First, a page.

Extremely minimal workout
September 29, 2007 8:15 PM   Subscribe

My question is pretty simple. Is it possible to get definition and tone using only push-ups and crunches? I cycle everyday for cardio (and practicality), but I'm looking to work my upper body more without investing in a gym membership or weights. Basically I'm looking for a good toning/muscle-building workout using nothing other than my own body. If this is possible, does anyone have some good routines to suggest?
posted by ISeemToBeAVerb to Sports, Hobbies, & Recreation (19 answers total) 70 users marked this as a favorite
 
There are many suggestions on the web and they're constantly appearing on yahoo and msn. I'd do a search in men's health online magazine for suggestions. There are some you can do laying on your back but if you get on a push up position, except on your elbows, it works your back and your abs. But there are a bunch of exercises you can do. I know that you need to have very little fat on your belly for it to be noticeable, however. You'd have to be fit overall as well. Can't be 20lbs overweight and have sixpacks...unless you've worked out your abs for years constantly that it shows thru the fat.
posted by icollectpurses at 8:20 PM on September 29, 2007


It kind of depends what part of your body you want to be toned / defined. Neither of the exercises you mentioned works your arms much at all (you get some tricep work out of pushups, but it's mostly pecs). At a minimum you should also do dips, pullups, and... well, dumbbell curls, dammit.

If you're not looking to add a lot of bulk, you probably only need one or two sets of dummbells, at weights that make a couple of exercises moderately challenging (of course eventually you'll become accustomed to the weight, but that means you're getting stronger, and as long as you're happy with tone instead of bulk, mission accomplished). And they can probably be had for $20-40 a set at a sporting equipment store near you.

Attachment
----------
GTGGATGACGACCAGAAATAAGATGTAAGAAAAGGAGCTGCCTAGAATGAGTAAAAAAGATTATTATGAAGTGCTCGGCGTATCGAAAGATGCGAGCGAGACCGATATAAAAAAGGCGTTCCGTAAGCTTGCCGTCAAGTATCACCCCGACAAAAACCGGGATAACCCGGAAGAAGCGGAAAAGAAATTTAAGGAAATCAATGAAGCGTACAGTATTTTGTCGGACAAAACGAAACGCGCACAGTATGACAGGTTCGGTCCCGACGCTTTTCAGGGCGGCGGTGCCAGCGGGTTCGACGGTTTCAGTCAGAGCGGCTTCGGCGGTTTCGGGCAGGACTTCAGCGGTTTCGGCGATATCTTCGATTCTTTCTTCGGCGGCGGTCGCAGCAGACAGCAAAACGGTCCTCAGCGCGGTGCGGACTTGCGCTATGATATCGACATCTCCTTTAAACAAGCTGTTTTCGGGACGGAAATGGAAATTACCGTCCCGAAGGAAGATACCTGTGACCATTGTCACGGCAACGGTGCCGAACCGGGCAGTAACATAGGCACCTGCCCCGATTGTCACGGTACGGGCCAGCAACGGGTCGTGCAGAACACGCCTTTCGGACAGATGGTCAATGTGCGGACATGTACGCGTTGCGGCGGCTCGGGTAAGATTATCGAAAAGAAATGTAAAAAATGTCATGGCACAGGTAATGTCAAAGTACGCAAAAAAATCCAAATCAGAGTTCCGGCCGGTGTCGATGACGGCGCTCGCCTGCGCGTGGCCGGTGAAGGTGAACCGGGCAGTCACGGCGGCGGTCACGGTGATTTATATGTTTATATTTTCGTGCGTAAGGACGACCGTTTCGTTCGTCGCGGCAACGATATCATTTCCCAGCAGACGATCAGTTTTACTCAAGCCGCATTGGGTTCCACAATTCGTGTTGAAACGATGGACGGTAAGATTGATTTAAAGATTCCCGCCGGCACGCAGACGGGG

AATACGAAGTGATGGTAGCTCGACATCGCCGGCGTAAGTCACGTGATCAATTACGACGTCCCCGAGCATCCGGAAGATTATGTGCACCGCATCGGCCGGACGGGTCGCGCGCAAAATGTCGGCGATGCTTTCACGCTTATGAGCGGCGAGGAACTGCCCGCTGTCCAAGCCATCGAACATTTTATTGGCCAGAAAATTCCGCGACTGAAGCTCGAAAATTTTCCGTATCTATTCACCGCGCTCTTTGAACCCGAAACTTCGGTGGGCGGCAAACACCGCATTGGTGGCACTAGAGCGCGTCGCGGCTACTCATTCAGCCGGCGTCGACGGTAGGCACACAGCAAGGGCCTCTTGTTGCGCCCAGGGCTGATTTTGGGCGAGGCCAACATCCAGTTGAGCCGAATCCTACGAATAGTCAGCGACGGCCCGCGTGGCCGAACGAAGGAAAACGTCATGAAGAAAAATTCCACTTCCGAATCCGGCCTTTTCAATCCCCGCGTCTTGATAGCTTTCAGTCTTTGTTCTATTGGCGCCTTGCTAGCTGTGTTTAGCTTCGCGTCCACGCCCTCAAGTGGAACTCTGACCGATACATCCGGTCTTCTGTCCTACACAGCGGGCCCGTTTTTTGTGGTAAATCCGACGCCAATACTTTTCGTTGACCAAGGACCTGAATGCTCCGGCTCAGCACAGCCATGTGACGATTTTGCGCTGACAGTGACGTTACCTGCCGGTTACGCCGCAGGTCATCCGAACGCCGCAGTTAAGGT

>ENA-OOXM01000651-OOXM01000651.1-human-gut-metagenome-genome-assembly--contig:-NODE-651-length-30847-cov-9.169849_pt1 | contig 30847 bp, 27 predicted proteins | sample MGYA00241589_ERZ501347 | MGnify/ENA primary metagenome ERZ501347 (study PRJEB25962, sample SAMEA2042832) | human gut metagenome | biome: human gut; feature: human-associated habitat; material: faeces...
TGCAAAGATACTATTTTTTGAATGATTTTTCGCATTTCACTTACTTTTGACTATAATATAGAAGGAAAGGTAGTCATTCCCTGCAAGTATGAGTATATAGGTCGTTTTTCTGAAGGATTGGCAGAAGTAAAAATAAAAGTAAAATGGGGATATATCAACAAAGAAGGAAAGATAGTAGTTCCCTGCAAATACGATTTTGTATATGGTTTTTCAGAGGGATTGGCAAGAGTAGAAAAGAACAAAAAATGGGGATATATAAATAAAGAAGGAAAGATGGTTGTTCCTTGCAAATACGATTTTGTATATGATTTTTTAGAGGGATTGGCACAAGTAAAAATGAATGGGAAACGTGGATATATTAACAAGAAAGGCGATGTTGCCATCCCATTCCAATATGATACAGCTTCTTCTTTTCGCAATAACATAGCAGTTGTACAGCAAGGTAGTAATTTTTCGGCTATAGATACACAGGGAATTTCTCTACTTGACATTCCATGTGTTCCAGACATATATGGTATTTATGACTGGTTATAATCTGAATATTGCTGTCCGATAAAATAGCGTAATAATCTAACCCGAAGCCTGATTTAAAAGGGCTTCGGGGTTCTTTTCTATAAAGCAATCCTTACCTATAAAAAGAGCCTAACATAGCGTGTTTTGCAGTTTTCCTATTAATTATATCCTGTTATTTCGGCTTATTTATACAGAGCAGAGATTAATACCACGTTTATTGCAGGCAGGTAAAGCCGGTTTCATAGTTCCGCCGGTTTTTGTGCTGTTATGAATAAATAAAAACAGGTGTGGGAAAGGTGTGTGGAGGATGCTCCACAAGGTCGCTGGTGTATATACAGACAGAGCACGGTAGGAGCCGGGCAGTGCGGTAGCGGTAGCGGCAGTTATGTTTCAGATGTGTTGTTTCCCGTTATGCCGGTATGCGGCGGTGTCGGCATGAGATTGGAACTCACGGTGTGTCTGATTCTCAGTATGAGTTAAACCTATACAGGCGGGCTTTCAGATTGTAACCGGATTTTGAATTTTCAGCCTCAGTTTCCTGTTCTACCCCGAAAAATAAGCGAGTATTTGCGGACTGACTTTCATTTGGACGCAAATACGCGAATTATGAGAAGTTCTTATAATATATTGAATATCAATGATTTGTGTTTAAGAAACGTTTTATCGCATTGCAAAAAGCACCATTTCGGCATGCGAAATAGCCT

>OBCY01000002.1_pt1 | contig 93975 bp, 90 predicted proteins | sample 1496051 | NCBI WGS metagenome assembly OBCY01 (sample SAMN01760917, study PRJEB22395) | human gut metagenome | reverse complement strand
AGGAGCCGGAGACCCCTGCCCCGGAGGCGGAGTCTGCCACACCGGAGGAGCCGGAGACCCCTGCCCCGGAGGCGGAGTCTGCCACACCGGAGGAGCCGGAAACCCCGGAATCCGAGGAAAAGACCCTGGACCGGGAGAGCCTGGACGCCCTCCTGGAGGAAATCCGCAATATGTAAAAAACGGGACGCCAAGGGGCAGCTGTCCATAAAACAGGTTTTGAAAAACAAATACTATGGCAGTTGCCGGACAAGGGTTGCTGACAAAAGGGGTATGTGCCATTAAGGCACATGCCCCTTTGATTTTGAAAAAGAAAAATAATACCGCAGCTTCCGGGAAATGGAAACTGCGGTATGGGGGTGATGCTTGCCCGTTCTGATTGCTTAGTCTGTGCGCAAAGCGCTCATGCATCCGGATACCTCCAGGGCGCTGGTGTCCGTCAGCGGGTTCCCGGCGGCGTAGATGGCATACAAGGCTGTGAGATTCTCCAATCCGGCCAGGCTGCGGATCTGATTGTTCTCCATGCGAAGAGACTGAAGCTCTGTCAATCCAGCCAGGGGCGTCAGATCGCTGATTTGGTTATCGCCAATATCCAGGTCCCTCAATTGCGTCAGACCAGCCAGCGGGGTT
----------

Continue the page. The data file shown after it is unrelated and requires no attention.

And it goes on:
I know that's not exactly free, but it facilitates so many more exercises for so many more muscles all over your arms, back, and shoulders that it seems it may be worth a one-time investment.
posted by rkent at 8:28 PM on September 29, 2007


Don't know if you're female. But a good book is Shrink Your Female Fat Zones by Denise Austin. Check out her website which is www.deniseaustin.com
posted by healthyliving at 8:33 PM on September 29, 2007


Best answer: 1 Do pushups up with feet up on a chair, and hands on floor. This will build upper chest. 2 Also regular pushups for overall chest 3. Put 2 chairs out and put feet up on one and arms on the other and do body dips between chairs...this will work triceps. 4. Open a door. Then, put a towel over the top of the door so it hangs down on each side...grab both sides and barely touching the floor, do lat pullups. 5. If you are strong enough, do a handstand up against a bare wall...lower yourself while keeping your body steady against the wall. (this is basically an upside down version of doing the military press with weights...it does take some strength depending on your body weight).

In all honestly, I would invest in some handweights, though. They will speed the tone and make your workouts efficient. Good luck.